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25 Dec, 2021 15:59

Human-like robot’s reaction ‘freaks out’ creators (VIDEO)

Human-like robot’s reaction ‘freaks out’ creators (VIDEO)

A machine touted as the world’s most advanced humanoid robot “freaked out” its creators after it reacted with visible irritation and grabbed the hand of a researcher who got into its “personal space.”

A newly posted video demonstration of the interaction shows the robot, called ‘Ameca’, tracking a moving finger before furrowing its brow and leaning back as the person’s hand comes nearer. After the researcher pokes its nose, the robot then grabs their hand and moves it away.

The impressively life-like robot, which is being developed by British firm Engineered Arts, has been billed as the “future face of robotics” and “the perfect humanoid robot platform for human-robot interaction.”

The grey-colored machine somewhat resembles the robots from the 2004 Hollywood adaptation of Isaac Asimov’s ‘I, Robot’. Ameca is said to offer the whole range of human emotions, together with realistic eye and facial movements.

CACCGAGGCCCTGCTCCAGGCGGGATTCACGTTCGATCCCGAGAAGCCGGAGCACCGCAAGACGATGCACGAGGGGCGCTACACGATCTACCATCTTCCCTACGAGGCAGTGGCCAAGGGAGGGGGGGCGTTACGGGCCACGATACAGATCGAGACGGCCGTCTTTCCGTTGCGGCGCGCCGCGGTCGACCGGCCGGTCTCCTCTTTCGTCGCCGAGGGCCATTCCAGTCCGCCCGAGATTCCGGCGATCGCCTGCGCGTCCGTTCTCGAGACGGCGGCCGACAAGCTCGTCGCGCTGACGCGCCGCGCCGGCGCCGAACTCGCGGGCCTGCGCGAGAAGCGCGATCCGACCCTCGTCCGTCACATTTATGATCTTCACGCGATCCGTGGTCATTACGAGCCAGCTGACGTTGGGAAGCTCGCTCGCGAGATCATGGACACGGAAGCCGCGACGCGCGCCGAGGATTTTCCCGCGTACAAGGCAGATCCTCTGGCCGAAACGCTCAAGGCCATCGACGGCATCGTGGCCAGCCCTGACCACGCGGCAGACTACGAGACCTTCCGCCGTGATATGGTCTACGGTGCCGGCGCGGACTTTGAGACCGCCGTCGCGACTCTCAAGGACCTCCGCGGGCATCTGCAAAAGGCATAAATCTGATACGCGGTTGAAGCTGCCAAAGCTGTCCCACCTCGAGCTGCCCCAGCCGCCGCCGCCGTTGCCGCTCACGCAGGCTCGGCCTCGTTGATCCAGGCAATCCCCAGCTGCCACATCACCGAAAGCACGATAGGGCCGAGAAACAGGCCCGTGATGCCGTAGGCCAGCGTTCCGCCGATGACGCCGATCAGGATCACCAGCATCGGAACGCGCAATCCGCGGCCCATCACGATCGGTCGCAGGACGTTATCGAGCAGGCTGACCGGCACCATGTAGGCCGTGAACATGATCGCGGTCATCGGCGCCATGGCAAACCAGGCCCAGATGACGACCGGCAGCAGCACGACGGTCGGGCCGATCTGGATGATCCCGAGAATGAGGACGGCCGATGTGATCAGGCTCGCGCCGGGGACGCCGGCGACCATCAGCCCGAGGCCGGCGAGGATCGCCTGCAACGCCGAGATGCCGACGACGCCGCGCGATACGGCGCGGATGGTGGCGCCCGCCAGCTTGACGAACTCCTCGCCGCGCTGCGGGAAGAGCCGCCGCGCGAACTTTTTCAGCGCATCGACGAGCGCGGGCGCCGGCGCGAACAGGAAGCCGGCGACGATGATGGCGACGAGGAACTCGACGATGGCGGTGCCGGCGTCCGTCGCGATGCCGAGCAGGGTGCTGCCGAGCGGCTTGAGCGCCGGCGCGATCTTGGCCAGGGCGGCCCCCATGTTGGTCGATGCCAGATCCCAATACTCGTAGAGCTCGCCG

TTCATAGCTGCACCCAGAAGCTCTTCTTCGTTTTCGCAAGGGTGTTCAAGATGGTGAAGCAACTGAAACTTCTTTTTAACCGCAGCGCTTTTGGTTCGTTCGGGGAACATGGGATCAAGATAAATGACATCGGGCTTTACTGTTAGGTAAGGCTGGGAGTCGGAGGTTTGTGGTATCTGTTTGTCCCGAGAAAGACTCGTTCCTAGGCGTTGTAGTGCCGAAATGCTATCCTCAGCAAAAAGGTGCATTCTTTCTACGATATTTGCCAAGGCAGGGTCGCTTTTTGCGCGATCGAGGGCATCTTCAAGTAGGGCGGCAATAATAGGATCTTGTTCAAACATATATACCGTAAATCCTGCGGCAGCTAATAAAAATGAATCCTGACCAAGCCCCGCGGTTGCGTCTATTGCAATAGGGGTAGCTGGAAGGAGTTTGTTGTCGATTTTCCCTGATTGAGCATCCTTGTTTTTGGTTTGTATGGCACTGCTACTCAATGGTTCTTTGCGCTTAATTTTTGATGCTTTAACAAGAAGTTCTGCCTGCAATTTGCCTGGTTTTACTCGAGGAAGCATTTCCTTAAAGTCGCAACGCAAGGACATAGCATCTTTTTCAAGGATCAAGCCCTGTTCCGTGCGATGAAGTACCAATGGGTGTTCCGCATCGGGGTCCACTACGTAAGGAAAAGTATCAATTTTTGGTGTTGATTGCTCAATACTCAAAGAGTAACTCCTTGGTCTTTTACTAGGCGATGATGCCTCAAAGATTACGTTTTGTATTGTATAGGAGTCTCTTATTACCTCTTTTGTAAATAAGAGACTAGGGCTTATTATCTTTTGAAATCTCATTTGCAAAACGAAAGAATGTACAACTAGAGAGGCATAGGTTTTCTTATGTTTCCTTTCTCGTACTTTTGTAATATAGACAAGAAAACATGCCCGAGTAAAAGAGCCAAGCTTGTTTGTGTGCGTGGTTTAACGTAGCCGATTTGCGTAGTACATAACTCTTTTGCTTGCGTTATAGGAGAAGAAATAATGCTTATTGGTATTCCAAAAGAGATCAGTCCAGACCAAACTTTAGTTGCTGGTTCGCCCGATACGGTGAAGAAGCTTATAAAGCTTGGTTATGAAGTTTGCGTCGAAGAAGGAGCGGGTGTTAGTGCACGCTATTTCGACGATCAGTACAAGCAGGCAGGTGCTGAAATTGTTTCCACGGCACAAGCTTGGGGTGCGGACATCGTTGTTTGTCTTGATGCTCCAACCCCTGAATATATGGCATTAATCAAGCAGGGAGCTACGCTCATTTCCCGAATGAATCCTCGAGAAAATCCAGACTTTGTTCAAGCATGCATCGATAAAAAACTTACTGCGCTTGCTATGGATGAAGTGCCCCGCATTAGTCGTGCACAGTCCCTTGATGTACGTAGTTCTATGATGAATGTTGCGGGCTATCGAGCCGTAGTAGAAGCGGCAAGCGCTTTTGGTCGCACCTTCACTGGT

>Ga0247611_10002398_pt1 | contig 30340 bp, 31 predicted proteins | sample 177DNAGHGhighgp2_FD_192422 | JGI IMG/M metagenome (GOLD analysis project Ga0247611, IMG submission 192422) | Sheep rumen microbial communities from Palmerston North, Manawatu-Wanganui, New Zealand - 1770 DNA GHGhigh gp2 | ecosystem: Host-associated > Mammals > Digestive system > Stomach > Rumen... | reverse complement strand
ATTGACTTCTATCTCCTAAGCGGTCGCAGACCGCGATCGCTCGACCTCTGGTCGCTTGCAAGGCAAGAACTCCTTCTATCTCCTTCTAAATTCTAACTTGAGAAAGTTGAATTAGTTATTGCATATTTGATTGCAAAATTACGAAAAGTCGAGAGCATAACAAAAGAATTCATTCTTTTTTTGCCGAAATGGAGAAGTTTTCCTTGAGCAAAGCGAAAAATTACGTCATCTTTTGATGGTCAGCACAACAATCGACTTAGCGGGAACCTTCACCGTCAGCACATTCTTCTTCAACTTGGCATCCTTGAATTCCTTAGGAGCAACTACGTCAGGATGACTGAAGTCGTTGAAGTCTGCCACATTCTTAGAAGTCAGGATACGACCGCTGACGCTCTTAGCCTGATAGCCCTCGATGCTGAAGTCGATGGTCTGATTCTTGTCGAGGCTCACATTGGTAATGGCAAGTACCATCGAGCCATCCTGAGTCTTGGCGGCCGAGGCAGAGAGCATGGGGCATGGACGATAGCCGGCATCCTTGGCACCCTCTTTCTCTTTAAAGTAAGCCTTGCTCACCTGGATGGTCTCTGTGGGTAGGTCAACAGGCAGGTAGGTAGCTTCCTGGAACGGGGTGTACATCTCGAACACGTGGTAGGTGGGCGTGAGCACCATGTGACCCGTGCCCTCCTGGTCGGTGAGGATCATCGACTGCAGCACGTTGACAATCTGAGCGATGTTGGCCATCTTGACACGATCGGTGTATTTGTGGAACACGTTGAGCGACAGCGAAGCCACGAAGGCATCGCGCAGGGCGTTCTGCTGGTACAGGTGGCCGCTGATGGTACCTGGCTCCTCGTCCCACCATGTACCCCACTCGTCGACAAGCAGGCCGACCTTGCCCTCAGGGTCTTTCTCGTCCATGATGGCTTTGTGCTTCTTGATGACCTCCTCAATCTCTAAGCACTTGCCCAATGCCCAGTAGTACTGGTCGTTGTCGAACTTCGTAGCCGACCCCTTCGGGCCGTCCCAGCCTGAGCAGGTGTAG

Sharing the clip on YouTube, the Cornwall-based robotics firm said that “Ameca reacts as things enter their ‘personal space.’” The developers noted that this behavior was “even starting to freak us out at Engineered Arts and we are used to it!”

While most viewers appreciated the machine, some commenters viewed it with a mix of “excitement and fear,” with one person tweeting that the interaction represents an “early warning” about the dangers of the technology potentially going rogue.

Much like an earlier demonstration of the machine this month, however, the interaction appears to have been pre-programmed. In a previous video, Ameca ‘wakes up’, rolls its shoulder and curiously looks at its arms before showing surprise, irritation and breaking into a creepy smile after ‘noticing’ the camera.

The “built to last” robot is available for purchase and rental, but is just a stationary model at present. The developers are working on upgrading the machine, which utilizes the firm’s ‘Mesmer’ technology to mimic human emotions and expressions, bone structure and skin texture.

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